There is also the collection of Bach's chorales that can be found on the site The Bach Chorales.
For ragtime and other piano roll collections in MIDI form, see Terrence Smythe's archive. Other large collections can be found on the Classical Archive site, The Classical Archive but a subscription is required to download any files.
If you find any other interesting free collections that can be downloaded in one zip file, please send me an e-mail.
If you are trying out the program for the first time, I recommend you stick with Scarlatti's sonatas on John Sankey's site, since all the MIDI files are uniform in format and all the music is in track 1.
To avoid long folder path names, it is recommended that these folders of files be read directly off the C: drive; however, the program should be able to handle long path names that may contain embedded spaces.
If you are running Windows, I recommend using Winamp (e.g. http://winamp.com) for your MIDI player. For other operating systems, TiMidity is a very good MIDI synthesizer. For operating systems other than Windows, you will need a C compiler and tcl/tk 8.4 or higher installed on the system.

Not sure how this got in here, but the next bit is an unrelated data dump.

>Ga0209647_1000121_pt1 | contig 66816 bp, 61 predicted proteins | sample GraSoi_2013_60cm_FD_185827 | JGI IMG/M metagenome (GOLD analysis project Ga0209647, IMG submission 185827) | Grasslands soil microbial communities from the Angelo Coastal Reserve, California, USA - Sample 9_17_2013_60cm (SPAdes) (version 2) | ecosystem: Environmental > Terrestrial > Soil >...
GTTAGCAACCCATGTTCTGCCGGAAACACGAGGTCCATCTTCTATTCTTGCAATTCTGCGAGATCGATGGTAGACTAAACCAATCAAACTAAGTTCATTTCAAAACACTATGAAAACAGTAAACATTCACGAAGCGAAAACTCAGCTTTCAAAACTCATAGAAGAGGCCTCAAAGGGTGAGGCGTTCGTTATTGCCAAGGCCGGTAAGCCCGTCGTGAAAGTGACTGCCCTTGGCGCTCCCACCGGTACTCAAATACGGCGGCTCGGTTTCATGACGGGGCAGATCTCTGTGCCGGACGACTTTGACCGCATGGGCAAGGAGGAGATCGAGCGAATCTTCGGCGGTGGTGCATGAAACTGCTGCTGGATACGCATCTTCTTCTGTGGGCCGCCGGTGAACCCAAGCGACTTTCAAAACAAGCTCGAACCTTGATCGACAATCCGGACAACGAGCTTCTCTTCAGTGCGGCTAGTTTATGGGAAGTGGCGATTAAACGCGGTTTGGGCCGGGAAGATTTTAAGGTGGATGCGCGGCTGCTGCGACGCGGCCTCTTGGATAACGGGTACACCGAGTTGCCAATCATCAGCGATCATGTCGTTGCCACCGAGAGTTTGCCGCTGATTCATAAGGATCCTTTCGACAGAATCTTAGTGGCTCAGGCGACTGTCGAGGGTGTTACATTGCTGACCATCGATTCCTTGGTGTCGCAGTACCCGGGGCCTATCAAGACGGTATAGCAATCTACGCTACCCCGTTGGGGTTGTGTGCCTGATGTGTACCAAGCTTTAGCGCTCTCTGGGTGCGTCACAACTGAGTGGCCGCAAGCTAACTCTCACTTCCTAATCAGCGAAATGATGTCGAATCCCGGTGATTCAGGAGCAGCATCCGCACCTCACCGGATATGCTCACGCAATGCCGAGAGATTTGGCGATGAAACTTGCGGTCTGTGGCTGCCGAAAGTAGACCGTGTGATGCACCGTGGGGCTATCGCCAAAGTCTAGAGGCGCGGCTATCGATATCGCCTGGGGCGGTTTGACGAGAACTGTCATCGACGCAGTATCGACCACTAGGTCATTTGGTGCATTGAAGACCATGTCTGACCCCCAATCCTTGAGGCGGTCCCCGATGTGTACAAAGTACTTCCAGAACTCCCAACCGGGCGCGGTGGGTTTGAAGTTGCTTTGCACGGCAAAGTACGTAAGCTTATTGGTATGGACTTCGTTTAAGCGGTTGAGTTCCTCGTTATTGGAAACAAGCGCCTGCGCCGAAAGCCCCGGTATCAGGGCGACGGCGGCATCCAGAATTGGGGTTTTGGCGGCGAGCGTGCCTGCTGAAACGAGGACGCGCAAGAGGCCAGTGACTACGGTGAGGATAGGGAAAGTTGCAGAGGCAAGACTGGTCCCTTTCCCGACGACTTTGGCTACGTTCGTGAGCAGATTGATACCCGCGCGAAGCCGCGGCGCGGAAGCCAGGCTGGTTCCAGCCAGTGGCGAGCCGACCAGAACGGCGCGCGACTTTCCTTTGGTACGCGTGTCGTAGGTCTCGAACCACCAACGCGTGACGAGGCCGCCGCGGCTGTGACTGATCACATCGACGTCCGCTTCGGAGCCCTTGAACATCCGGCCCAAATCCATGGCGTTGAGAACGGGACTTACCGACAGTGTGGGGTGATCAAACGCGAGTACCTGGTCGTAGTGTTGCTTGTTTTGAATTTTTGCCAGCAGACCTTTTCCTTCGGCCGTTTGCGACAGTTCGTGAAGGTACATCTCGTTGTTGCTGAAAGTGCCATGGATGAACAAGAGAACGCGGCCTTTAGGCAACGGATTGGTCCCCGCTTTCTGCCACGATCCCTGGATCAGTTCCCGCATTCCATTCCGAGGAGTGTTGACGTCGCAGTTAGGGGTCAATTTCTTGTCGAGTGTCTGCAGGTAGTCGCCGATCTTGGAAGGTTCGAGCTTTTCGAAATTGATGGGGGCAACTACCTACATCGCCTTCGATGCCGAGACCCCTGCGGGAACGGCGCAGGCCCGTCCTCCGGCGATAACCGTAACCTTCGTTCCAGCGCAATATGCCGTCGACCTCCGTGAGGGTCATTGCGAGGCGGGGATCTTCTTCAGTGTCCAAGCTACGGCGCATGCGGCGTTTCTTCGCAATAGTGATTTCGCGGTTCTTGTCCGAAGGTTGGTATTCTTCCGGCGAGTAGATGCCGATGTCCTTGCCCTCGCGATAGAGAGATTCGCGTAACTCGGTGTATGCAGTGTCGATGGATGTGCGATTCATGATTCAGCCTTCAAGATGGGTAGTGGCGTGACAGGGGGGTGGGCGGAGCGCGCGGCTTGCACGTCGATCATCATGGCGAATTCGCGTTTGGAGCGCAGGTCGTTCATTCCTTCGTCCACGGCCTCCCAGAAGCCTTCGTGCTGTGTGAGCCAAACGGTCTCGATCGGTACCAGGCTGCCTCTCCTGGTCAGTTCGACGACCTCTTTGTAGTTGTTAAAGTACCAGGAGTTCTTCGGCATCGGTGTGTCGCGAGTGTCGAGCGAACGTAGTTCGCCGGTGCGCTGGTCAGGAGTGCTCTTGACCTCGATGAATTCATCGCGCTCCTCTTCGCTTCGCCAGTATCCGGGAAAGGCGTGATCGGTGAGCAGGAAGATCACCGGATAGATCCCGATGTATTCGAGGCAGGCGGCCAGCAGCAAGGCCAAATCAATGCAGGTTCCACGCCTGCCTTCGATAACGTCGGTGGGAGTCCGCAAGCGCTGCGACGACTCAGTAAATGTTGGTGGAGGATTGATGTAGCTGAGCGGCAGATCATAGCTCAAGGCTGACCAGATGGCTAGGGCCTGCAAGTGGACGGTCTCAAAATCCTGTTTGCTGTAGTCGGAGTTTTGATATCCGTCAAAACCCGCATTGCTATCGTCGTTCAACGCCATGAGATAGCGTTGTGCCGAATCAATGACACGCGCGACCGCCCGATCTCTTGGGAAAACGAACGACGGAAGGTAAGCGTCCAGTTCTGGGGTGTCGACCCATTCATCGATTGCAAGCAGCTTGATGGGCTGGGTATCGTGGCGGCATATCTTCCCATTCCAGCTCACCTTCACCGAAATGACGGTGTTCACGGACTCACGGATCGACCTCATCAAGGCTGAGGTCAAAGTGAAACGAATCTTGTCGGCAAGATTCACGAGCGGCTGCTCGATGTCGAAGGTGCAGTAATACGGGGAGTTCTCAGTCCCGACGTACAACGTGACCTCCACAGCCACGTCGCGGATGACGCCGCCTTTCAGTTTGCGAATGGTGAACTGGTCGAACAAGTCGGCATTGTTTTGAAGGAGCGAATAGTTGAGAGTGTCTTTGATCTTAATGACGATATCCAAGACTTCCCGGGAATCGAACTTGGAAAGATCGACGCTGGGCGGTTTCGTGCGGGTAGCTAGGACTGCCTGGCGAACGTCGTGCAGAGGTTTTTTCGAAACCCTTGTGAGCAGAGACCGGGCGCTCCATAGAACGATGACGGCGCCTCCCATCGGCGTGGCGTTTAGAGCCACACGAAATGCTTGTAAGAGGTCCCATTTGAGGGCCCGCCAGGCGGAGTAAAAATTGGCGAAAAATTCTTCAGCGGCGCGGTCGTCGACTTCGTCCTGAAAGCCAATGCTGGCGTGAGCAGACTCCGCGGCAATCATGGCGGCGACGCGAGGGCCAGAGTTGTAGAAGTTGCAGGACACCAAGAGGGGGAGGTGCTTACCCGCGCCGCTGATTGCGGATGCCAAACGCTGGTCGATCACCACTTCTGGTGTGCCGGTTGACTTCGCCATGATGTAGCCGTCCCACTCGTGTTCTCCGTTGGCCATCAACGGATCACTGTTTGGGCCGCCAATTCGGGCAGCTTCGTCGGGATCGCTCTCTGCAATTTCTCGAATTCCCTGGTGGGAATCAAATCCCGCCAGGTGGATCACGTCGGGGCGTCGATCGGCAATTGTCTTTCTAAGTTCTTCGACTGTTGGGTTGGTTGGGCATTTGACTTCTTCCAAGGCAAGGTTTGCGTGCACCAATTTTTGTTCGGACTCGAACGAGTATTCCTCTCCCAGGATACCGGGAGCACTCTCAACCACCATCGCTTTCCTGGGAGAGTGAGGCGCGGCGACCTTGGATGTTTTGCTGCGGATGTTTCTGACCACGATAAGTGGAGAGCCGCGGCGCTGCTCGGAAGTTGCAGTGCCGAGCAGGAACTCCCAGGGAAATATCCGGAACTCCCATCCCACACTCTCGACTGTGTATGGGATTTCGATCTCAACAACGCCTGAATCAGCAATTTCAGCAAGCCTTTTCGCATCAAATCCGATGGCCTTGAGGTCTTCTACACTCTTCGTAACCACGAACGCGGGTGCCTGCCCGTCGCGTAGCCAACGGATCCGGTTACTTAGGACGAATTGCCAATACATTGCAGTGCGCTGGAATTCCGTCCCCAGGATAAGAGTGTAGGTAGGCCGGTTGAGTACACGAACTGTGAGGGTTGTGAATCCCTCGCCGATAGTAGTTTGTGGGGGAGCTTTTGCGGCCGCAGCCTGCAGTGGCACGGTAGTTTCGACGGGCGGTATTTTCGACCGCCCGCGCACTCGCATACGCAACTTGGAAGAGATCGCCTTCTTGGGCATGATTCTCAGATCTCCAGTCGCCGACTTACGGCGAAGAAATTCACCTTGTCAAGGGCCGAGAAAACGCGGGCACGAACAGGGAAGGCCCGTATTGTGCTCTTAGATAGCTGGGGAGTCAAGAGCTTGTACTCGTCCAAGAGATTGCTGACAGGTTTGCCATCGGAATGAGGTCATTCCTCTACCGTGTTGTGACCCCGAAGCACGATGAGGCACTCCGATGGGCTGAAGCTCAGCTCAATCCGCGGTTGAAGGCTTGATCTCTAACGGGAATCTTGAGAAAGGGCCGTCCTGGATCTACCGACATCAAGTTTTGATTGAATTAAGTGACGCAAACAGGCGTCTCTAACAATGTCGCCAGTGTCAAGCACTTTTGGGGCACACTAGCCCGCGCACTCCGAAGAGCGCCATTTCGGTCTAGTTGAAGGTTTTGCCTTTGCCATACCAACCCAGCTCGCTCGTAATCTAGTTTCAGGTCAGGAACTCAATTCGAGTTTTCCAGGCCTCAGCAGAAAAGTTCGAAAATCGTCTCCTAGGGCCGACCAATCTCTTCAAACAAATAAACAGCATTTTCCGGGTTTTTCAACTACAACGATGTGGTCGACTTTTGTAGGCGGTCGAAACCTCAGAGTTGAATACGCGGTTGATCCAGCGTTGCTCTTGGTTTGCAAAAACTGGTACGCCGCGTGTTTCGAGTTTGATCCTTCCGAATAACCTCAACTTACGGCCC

Click on the configure button in order to open the configuration window shown below.
Click on the menu button primary database appearing on the top left and select add database. This will pop up a new window shown below.
Using the browse button, select the folder containing the MIDI files and click open. The path name to this folder should now appear in the adjoining entry box. At this point, you need to indicate which track contains the melody line. If some of the MIDI files do not consistently contain the melody line in the same track, there is a way around this. In multitrack MIDI files the melody line is usually but not always in track 2. If it is a single track MIDI file, then you should select track 1. At this point click on the button create database and there should be a short pause while the program scans all the MIDI files and creates a database file called midibase.bin in the folder containing all the MIDI files. This file may be several megabytes, as it contains the top line of every MIDI file. The program also creates two other files in the same folder, midibase.log and refmap.dat. Neither of these files are essential to the program but they contain useful information.